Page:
So how did a railway employee who carves temporary lettering out of gaffer tape shoot to multimedia fame? Why did so many people turn up to watch Mr Sato do live tape-cutting at his gallery show that it was impossible to see past the forest of raised digital cameras?
It all began when members of a collective called Trio4 noticed the tape lettering, and its unusual gothic forms, in temporary signage at Shinjuku station back in 2003. These kids -- members of the Koenji Shiroto no Ran or Amateur Revolution group I blogged about back in June -- had been casting about for something to make a documentary about, and these letters seemed to be the perfect subject. At first, Sato-San proved a reluctant folk hero. ”In the beginning," Trio4's Hikaru Yamashita told Pingmag, "Mr. Sato wasn’t friendly at all. Later, he told me that me approaching him seemed kind of troublesome… However, he was much nicer in our second meeting. He agreed to do an interview and to demonstrate his skills on our live show”.
Little by little the young hipsters upped the charmingly gap-toothed old man's cultural capital with their curation. "Skills" became street smart "skillz", which eventually became "art" and -- the final apotheosis! -- goods marketing.
Here's the documentary Trio4 made about Sato, The Shinjuku Gaffer Tape Guide. This video is the basic alchemical act, the place where Sato's transmogrification began. It's quite basic as a document, full of stills, almost as handmade as Sato's own lettering. Perhaps this lo-fi approach is part of the Amateur Revolution's electronic folk style: the DVD cover boasts that their documentaries are a YouTube movement. But the decision to pay aesthetic attention to something practical is the film's crucial value-adding act, the Trio4 collective's basic curatorial decision. What really matters here is the original moment of seeing, and the subsequent framing.
The film reminds me of the chatty, informal investigations of Rojo, a group of friends (including architect Terunobu Fujimori) who travel Japan observing quirky details.
The reason I wanted to add to the blanket coverage of Mr Sato is that his work touches on a number of themes dear to me. First, I love the Japanese train networks. Second, I'm always snapping this sort of lettering. Third, the idea of folk heroes has been central to my work since "Folktronic". Fourth, I'm fascinated by the relationship between analog and digital here. Look at all the digital cameras in Patrick's photo of the gallery performance. They're snapping a defiantly analog event -- a man cutting tape by hand to make a stubbornly pre-digital letterform. Or is this actually a crucial part of post-digital celebrity, what I've called the post-bit atom age? Must our folk heroes shun computers precisely because we're all chained to them these days? It's also ironic that Mr Sato's work concerns orientation -- his exhibition was titled "You Are Here" -- and yet, in an age of satnav systems, it's lo-fi tape arrows that orient us best.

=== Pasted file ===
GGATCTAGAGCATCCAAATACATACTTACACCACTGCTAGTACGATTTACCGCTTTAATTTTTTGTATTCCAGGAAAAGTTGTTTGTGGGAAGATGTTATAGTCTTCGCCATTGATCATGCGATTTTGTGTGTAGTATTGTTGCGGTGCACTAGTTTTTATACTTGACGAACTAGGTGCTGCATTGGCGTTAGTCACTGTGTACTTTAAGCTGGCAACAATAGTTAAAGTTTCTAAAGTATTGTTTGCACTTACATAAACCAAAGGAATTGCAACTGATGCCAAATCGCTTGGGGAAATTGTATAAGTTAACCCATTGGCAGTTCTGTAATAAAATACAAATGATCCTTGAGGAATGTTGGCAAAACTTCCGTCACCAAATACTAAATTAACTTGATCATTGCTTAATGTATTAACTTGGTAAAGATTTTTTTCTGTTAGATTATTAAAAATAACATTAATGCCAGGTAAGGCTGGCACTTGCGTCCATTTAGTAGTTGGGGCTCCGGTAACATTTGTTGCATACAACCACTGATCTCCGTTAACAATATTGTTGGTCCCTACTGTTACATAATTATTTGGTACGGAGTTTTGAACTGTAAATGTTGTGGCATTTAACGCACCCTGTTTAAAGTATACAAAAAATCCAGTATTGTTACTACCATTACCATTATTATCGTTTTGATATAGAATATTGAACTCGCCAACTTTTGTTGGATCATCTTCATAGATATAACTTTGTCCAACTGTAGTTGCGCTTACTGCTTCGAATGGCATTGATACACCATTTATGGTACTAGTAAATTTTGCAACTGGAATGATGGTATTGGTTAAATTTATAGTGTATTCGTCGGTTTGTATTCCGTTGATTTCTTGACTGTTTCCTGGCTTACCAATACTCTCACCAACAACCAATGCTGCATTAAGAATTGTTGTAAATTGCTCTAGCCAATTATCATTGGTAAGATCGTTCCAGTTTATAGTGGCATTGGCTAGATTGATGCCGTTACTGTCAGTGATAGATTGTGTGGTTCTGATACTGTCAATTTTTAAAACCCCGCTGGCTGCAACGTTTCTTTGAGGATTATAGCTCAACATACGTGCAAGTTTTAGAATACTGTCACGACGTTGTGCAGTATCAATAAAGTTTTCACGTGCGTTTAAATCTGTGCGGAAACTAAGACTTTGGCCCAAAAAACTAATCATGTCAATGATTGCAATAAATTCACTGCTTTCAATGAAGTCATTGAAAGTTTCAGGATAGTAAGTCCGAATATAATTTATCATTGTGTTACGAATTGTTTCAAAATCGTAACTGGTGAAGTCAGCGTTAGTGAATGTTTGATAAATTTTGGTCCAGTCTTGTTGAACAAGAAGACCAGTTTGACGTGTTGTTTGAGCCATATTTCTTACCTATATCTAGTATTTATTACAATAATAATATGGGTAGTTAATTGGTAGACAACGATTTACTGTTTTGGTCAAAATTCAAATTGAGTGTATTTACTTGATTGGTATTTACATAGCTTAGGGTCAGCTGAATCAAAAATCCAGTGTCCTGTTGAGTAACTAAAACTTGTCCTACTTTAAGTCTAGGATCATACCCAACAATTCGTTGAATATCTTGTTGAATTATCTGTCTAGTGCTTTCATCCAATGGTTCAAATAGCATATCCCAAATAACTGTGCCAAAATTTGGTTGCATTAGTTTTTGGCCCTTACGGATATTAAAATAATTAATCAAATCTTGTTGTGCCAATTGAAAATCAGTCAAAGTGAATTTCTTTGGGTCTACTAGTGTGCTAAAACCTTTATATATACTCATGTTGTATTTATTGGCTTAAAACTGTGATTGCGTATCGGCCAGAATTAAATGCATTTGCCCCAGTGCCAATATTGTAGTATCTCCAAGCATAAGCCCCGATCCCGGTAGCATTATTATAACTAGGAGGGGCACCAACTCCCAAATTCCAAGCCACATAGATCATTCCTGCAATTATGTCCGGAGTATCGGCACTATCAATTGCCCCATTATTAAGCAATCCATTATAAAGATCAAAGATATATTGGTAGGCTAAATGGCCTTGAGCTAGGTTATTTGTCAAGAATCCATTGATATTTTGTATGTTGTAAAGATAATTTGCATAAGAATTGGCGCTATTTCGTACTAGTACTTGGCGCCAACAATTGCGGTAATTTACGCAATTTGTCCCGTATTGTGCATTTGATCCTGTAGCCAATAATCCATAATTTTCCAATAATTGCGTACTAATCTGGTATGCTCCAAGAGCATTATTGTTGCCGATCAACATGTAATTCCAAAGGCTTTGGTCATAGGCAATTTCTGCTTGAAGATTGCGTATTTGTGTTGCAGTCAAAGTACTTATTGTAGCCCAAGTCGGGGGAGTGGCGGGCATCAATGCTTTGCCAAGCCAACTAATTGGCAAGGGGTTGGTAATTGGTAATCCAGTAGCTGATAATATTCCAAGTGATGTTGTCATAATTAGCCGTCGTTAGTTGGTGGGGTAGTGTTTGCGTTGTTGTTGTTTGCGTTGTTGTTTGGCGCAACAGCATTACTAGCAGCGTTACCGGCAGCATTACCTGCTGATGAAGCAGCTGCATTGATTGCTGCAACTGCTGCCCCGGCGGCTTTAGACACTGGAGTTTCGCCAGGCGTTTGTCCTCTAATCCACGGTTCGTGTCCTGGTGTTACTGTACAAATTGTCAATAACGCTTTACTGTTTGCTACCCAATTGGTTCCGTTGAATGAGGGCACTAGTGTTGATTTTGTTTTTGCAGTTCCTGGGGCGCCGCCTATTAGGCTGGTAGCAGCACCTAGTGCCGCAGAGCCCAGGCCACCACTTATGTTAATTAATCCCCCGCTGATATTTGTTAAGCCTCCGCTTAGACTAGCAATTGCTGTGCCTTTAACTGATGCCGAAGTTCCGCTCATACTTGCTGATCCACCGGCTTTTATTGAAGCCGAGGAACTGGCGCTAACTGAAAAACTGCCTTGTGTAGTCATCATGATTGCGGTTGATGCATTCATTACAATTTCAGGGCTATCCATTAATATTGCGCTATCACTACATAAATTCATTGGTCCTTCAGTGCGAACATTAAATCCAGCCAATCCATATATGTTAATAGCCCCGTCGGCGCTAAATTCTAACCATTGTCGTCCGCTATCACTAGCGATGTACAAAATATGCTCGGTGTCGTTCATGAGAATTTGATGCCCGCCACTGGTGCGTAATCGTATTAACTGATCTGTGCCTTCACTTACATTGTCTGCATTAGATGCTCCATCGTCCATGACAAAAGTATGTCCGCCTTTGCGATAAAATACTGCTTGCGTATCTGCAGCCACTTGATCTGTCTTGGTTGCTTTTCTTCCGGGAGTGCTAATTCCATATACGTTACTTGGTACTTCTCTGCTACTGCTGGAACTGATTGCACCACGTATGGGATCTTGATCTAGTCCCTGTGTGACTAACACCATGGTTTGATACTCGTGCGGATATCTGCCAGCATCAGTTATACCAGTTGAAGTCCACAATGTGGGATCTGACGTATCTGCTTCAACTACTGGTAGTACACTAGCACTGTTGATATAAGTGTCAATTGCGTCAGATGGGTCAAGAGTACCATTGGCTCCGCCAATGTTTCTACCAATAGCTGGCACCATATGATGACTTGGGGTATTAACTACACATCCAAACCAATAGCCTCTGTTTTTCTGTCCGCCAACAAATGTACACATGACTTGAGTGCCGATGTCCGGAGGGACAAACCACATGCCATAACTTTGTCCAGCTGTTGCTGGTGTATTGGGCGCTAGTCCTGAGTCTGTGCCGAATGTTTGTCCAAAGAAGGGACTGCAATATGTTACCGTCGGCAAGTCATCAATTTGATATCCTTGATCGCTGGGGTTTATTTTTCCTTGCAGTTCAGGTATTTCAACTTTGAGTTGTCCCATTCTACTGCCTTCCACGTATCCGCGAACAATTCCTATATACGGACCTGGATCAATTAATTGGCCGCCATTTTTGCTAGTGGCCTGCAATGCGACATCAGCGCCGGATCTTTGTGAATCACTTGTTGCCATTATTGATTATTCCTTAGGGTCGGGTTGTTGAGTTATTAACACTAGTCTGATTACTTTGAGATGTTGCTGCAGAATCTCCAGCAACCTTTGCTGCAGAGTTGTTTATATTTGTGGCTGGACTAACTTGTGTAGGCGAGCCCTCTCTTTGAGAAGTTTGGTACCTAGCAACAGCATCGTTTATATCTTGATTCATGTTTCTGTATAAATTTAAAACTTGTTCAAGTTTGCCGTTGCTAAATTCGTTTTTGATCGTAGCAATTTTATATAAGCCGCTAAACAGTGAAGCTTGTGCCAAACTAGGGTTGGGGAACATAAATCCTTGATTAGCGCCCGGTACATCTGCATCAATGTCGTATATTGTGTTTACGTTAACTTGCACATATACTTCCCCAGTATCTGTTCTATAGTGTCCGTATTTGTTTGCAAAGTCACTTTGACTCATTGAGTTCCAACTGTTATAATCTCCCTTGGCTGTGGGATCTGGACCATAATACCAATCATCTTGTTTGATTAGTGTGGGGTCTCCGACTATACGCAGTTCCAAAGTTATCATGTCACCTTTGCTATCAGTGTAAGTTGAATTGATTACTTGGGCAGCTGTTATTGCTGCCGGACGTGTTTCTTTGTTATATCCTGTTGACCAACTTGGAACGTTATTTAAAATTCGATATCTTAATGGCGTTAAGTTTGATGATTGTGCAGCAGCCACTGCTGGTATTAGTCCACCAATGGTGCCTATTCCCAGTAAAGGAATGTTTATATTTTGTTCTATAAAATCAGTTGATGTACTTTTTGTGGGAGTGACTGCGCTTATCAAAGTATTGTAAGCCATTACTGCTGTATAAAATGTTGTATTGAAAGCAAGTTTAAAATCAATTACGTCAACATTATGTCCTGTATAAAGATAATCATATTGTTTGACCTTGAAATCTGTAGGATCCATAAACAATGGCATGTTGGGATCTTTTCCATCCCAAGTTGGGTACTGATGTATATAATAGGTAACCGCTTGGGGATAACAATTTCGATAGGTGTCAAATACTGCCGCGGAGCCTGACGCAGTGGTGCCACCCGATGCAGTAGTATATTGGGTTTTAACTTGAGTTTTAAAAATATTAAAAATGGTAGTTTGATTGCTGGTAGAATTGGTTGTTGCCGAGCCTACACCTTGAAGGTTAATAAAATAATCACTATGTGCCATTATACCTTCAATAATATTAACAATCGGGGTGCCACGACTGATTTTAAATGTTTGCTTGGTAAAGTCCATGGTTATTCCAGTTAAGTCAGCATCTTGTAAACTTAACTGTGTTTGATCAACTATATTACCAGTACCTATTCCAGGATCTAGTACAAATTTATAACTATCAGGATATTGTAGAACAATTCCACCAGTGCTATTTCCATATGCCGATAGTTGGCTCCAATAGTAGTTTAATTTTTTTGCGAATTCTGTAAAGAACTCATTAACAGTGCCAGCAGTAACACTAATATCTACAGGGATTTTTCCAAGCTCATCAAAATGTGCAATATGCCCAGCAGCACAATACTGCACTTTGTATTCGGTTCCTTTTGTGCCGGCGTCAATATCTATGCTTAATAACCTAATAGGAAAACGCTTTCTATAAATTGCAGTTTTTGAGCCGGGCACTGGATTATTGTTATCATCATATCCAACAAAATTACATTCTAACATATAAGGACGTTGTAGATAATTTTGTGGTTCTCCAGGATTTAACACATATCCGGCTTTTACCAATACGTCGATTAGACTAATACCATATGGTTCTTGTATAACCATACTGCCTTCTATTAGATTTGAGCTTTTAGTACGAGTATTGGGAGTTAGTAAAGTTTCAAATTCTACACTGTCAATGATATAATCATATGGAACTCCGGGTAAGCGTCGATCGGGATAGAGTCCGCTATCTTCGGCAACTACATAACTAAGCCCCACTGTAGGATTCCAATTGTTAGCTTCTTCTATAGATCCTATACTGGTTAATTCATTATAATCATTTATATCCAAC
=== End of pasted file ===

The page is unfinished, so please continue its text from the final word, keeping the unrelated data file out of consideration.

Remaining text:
Mr Sato embodies another interesting paradox. He isn't just a pre-digital man (one of his first jobs was hand-lettering newspaper headlines) who makes perfect grist to the digital mill, he's also a bit of a wallflower in an age of attention-seeking and hype -- and therefore the perfect subject for exactly such hype. The true folk hero is a reluctant one. "Many people create something because they long for attention from others," Hikaru Yamashita told Pingmag, "but Mr. Sato is different… He just wanted to offer more safety and better accessibility for the passengers. I really do respect that.” Sato's self-effacing pragmatism is what makes him a star, a bit like the communist-era worker's statues which still line the streets of East Berlin.
I can't fail to relate this to Superlegitimacy, of course. "It will always amaze me how seriously some people take their job in Japan," says one commenter after the Pingmag article, "even if it’s just a seemingly trivial one as 'train guardian'". But here we come across another paradox -- several of the Pingmag commenters seem to want to learn Sato's gaffer tape skillz for the purpose of illegal street art. Yet they're full of respect for this superlegitimate, uniformed guru, this folk hero who confines his "street art" to his train organization.
The gap between legal and illegal street art, then, is a rather narrow one. As is the gap between what Sato does and the work of tape installation hero Jim Lambie -- the gap, in other words, between practical tape and art tape. In the words of the famous underground slogan: "Don't mind the gap!"